I AM writing regarding the incident in which a pedigree ram and a six-month-old lamb died following an attack by a Staffordshire bull terrier dog in Leonard Stanley.

Whilst in the farmhouse at 2.30pm on Thursday, October 19, I heard the sound of sheep running in panic in the nearby field.

On investigation I could see one of the sheep isolated at the bottom of the 15 acre field and a black dog running through the next field in the direction of the public footpath.

I then noticed the owner of the dog walking towards Painswick a further field away with her back from the direction of the fields in which her dog had been running free.

I rapidly got into my Land Rover and drove around the lanes and met the owner of the dog at the end of the footpath.

The dog was, I believe, a Pointer, was now on a lead and was muzzled.

The dog owner shouted: “My dog doesn’t chase sheep!”.

On returning home I found the ewe that had been chased for some 500 yards very distressed with dirty marks on her wool and a glazed left eye from being knocked over or falling during the chase.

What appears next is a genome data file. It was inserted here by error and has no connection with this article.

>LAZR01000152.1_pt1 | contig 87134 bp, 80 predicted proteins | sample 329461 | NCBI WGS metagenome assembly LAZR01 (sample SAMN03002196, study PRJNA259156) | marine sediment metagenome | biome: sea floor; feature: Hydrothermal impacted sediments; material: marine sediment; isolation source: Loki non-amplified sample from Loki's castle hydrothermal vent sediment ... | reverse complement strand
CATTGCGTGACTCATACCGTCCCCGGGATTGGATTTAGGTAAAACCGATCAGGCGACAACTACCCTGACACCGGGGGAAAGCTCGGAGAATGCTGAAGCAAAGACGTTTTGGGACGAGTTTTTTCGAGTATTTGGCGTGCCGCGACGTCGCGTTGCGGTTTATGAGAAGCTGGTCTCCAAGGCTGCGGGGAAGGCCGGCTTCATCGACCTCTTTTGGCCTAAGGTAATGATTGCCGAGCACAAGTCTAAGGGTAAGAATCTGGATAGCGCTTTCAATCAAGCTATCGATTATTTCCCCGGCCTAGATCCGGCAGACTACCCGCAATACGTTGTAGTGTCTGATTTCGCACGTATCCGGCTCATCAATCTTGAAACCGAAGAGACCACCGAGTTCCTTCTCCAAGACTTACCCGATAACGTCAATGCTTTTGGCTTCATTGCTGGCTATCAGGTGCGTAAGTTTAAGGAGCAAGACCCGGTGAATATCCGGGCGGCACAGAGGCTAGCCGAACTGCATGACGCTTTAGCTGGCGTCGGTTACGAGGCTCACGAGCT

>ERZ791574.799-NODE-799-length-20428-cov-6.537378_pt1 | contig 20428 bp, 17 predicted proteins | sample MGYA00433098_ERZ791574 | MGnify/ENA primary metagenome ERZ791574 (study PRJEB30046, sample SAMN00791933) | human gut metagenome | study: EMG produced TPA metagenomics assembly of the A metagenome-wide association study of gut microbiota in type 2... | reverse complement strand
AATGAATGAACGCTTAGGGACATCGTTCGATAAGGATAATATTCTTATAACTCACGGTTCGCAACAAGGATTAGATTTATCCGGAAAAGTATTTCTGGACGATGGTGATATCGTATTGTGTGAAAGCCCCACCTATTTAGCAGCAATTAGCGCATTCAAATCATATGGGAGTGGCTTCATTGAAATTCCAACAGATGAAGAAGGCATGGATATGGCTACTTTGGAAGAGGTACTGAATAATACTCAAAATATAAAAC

She will now be blind in one eye.

On Sunday, October 10 at 11.15am walkers from Painswick using the previously mentioned public footpath allowed a Cocker Spaniel dog to worry another bunch of 52 breeding ewes of mine leaving a young ewe collapsed on the ground in a distressed state and isolated from the other sheep that had fled to the far end of the field.

In both these cases of sheep worrying the dog owners concerned seemed to be blasé about what had happened, not realising that pregnant ewes can miscarry, in these circumstances, or deliver deformed lambs.

These matters are very worrying for the farmer and very time consuming.

They are avoidable if dog owners are responsible and keep dogs on leads.

It is now time for the law to be changed so that dogs are compelled to be on leads whilst on agricultural land.

Philip Berry